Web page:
## DIV’s to Divide

Finally, we’ll often want pages with separate blocks of information, so let’s make a little column for our heading and paragraph. We’ll make the background yellowish, put a border around it, and give it a set width.

To do this we’ll place our heading and paragraph into a DIV tag, which does not do anything but encapsulate the part of the web page we want into sections.

```<html>

<style type="text/css">
h1 { color: blue; }
</style>

<body>
<div id="section1">

This is my text.
</div>
</body>
</html>
```

Note that I’ve given the div tag an id (“section1), this is so that I can refer to that section only in the styling section using “#section”:

```<html>

<style type="text/css">
h1 { color: blue; }

#section1 {
background-color: #A2A82D;
border: solid black 2px;
width: 400px;
}
</style>

<body>
<div id="section1">

This is my text.
</div>
</body>
</html>
```

to give:

More styling.

## Unleashed

With that introduction, I set students loose to make their own web pages. They had to make two page, both linking to the other, and one of them being an “About Me” page.

There are lots of places on line to find out what HTML tags and CSS styles are available and how to use them, so my goal was to introduce students to the language they needed to know.

One issue that came up was the use of copyrighted images. Current adolescents see everything online as part of a sharing culture–most of my students for this lesson had Pintrest accounts–and it took some explanation for them to understand why they should not use that cute gif of a bunny eating a slice of pizza without getting permission from the author (or at least finding out if the artwork was free to use).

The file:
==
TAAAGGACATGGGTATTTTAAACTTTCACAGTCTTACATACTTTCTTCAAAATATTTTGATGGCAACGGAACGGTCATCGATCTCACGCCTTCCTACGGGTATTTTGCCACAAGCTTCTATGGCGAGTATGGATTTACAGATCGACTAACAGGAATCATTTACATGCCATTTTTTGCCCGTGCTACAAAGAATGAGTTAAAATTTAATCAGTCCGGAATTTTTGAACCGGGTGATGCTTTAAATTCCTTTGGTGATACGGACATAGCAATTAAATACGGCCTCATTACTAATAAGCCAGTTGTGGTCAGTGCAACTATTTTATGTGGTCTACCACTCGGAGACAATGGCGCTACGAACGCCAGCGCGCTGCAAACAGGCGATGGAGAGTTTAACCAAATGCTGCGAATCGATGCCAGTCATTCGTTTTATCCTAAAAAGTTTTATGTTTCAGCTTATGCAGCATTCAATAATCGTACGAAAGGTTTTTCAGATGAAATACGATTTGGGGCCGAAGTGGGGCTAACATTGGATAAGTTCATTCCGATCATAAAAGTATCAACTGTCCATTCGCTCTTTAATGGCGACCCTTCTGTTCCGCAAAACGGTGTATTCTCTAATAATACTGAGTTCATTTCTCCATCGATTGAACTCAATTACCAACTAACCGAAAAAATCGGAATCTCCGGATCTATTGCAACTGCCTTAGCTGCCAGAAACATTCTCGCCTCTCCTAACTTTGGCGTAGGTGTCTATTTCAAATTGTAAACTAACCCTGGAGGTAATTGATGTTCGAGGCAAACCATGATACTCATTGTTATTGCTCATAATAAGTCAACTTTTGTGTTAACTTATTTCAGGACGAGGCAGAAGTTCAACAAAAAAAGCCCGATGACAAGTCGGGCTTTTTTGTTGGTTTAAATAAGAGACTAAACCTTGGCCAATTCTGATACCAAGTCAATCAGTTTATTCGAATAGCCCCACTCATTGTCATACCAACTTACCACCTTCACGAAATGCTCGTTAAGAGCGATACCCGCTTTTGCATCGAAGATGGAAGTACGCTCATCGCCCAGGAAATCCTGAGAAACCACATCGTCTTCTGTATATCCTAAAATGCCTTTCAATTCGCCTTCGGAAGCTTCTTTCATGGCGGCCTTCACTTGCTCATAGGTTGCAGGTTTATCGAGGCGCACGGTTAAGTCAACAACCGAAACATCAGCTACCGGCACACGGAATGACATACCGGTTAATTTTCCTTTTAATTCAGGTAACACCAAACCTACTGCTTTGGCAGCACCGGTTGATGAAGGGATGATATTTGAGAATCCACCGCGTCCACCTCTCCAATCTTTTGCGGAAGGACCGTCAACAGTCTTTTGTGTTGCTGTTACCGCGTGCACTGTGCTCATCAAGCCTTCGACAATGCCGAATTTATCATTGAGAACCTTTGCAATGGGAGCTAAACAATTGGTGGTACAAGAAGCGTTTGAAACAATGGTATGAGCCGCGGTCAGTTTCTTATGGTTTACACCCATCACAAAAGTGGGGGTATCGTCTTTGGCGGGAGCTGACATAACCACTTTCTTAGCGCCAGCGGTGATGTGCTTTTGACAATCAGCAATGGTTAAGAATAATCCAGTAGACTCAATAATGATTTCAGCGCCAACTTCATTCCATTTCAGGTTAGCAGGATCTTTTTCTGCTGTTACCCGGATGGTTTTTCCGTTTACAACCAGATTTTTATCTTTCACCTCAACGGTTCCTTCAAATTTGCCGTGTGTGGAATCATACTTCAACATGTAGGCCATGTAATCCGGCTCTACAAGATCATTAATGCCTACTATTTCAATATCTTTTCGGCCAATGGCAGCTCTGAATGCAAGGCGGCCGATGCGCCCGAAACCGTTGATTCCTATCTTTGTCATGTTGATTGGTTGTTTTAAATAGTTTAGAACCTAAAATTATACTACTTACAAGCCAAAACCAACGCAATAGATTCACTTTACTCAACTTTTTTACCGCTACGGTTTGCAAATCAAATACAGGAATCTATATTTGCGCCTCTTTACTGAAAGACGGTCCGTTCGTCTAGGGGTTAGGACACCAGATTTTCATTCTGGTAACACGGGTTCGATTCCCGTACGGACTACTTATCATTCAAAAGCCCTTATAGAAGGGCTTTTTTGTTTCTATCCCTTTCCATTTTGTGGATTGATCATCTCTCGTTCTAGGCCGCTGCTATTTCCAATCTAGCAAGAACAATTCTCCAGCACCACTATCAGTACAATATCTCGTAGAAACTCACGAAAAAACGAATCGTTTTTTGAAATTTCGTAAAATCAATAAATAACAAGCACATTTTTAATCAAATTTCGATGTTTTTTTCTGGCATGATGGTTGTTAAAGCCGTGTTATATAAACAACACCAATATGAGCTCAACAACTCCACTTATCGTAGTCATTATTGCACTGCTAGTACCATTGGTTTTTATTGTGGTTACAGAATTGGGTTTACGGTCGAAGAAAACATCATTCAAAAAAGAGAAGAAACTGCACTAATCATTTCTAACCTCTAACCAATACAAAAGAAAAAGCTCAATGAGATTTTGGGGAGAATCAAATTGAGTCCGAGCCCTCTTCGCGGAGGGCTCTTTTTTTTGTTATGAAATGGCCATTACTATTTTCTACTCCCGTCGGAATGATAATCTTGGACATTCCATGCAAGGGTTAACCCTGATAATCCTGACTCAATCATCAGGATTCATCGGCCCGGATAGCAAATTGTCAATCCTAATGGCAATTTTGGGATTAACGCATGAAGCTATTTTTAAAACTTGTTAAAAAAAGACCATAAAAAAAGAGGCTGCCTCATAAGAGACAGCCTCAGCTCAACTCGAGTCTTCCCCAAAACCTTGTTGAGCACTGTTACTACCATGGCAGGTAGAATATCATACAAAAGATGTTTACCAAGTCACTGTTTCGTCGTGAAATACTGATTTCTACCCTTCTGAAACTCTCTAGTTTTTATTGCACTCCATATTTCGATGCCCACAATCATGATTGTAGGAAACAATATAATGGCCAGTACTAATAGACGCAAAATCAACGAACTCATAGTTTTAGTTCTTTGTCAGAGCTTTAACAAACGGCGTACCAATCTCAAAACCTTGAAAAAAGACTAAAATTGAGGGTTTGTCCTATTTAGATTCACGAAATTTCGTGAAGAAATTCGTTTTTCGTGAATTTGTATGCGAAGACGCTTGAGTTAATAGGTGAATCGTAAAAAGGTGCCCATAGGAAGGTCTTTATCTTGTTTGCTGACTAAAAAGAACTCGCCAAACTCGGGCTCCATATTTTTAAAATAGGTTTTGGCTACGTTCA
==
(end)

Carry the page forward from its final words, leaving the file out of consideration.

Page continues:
Finally, I did do a quick intro on how to using JavaScript (with Jquery) to make their pages more interactive, but given that we only had two days for this project, that was pushing things a little too far.

Citing this post: Urbano, L., 2015. How to Write a Web Page from Scratch, Retrieved May 29th, 2017, from Montessori Muddle: http://MontessoriMuddle.org/ .
Attribution (Curator's Code ): Via: Montessori Muddle; Hat tip: Montessori Muddle.

# Limiting Chemical Reactions

#### January 1, 2015

Figuring out the limiting reactant in a chemical reaction integrates many of the basic chemistry concepts including: unit conversions from moles to mass and vice versa; the meaning of chemical formulas; and understanding the stoichiometry of chemical reactions. So, since we’ll need a number of these, I wrote a python program to help me design the questions (and figure out the answers).

Program examples come zipped because they require the program file and the elements_database.py library:

# Baking Powder and Vinegar (Common Molecules)